Quote Originally Posted by InertiaMan View Post
    I would be highly interested to see measurements taken on a new/solid/tensioned Crest build, so we can compare to the data from post #1. Perhaps it will be very similar, and we can confirm that there is a fairly unique response of Crest rims to pressure/bead interaction. Or perhaps the data will be different (more similar to the non-Stans rims in my data, showing some measurable de-tensioning with air pressure) and we will learn that the wheel that inspired this thread was an anomaly in the larger picture, perhaps due to its compromised integrity and relatively "weak" rim structure.
    A huge variable is going to be the actual tire (even beyond make and model) used, since the interference of the fit is a critical determinant of the drop, and it varies, even within tires of the same make, model & production run.

    Quote Originally Posted by InertiaMan View Post
    Anyone with a solid Crest wheel and a tensionmeter?
    The retensioned Crest I measured and reported on has been in service for over two years without issue.
    I didn't repeat the pressure variation for the retensioned wheel because I had already determined that pressure was minor if contributing at all and it seemed like a waste of time at that point. I was and remain relatively uninterested in the "b" topic.
    I'm not meaning to be dismissive, just demonstrate my perspective.
    Quote Originally Posted by pvd
    Time to stop believing the hype and start doing some science.
    29er Tire Weight Database

  13. #63
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    Quote Originally Posted by WaXed64 View Post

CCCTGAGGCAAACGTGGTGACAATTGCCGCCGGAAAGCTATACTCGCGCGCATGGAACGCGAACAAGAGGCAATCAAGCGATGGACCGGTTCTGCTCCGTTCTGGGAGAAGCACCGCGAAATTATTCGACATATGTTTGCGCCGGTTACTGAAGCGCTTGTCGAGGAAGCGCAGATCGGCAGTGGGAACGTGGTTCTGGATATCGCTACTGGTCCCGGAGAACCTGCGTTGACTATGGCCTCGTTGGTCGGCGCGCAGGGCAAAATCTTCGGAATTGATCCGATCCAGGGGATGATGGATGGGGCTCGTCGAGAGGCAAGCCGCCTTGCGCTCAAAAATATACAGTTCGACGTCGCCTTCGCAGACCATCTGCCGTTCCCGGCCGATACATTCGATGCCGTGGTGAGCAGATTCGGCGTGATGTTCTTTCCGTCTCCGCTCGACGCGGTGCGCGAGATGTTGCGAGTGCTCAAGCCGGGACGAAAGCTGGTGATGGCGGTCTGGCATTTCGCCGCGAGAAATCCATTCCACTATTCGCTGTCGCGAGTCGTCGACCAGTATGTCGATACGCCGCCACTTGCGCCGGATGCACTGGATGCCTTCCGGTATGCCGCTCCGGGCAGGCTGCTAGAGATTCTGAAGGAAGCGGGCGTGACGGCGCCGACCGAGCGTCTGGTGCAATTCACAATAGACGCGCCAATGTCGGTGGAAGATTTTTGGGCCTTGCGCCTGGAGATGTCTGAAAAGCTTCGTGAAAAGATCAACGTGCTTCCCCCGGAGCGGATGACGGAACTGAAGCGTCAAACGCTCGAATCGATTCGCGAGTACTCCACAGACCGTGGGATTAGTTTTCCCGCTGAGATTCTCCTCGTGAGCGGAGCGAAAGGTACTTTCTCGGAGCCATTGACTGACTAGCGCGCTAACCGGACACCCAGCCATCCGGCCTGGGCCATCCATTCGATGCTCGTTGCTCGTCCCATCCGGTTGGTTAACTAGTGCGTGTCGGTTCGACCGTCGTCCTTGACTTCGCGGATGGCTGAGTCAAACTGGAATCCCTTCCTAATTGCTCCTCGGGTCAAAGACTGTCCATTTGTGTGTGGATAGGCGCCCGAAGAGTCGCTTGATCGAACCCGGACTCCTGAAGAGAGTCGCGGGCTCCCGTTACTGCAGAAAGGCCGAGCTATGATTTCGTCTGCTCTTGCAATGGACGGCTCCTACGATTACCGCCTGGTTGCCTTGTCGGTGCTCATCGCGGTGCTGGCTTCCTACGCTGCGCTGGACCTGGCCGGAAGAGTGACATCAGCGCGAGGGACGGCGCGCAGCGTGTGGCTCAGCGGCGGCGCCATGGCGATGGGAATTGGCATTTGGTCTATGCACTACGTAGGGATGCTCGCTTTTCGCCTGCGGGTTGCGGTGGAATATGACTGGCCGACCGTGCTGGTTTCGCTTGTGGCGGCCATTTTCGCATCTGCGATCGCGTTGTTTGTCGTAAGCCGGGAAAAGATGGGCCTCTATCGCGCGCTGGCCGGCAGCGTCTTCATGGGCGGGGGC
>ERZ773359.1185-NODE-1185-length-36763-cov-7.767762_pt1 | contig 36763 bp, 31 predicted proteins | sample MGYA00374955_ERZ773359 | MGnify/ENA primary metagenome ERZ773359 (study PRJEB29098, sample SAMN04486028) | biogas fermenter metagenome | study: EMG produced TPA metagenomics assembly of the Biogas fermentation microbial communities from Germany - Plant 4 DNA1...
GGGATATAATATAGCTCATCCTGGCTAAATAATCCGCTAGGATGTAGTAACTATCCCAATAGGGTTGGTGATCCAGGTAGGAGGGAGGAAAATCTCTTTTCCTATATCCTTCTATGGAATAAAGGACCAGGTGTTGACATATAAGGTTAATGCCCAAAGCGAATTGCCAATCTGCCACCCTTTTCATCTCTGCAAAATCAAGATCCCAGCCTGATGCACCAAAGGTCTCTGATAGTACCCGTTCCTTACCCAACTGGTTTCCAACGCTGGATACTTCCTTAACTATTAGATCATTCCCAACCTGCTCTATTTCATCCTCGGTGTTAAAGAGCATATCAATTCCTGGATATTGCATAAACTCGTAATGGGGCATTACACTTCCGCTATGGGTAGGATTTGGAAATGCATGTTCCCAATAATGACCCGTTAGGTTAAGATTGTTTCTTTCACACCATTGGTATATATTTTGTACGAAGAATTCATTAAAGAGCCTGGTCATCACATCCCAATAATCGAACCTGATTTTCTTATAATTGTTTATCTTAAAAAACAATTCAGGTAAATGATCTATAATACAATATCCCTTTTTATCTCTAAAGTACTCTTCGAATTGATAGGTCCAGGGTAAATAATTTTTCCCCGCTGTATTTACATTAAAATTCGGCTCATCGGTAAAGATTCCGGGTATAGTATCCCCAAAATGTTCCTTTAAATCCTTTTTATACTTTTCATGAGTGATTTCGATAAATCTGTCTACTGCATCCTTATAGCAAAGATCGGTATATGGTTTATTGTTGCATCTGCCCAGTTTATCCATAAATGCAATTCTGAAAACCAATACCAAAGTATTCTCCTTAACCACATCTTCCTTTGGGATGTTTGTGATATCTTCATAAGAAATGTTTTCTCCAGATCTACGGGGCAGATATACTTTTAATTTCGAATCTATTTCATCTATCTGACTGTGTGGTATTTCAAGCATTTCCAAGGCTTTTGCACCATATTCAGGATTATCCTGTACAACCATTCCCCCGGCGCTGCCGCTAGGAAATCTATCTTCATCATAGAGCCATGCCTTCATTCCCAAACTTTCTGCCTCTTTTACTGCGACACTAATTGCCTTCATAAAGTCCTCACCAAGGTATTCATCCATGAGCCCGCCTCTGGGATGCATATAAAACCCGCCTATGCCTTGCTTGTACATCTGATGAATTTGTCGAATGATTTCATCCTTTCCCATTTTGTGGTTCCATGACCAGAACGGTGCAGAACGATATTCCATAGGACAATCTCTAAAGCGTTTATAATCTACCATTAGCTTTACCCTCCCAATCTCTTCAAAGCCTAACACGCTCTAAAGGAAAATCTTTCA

I did actual test on a Enve 26" AM carbon rim and had 117kgf spoke tension without tire mounted mounted tire and pump to 2bar recheck spoke tension reading indeed went down to 95kgf
    Waxed64,

    Can you do another measurement of this wheel, with low/no pressure but the bead still seated?

    I'm curious how Enve compare to LB and Stans in that tire state.

  14. #64
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    Quote Originally Posted by meltingfeather View Post
    Two different topics indeed, one with a practical application/problem to solve, and one that seems more about theoretical musings with little practical application.
    I guess I disagree about the practical benefits of topic (b). This thread has had a practical influence on my wheelbuilding, even on non-Stan's rims. I was surprised to learn that we have spoke tension differences of 20-30kgF between bare wheel and the same wheel with tubeless tires installed at typical operating pressures. The scale of that tension reduction is on par with the optimal tension window on a given wheel (100-120kgF for example). My practical takeaway, especially for tight tubeless tire/wheels, is to push bare-wheel tensions toward the high side of recommended to ensure that the wheel remains in a sufficiently high-tensioned state during actual use with a tire installed. In the past, I was more conservative with the tensions, often aiming for middle of the range. Net effect, my tubeless builds are now tensioned 10kgF higher, or more, than in the past.

  15. #65
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    Quote Originally Posted by InertiaMan View Post
    I guess I disagree about the practical benefits of topic (b).
    Well I'm glad it came up then.
    Quote Originally Posted by pvd
    Time to stop believing the hype and start doing some science.
    29er Tire Weight Database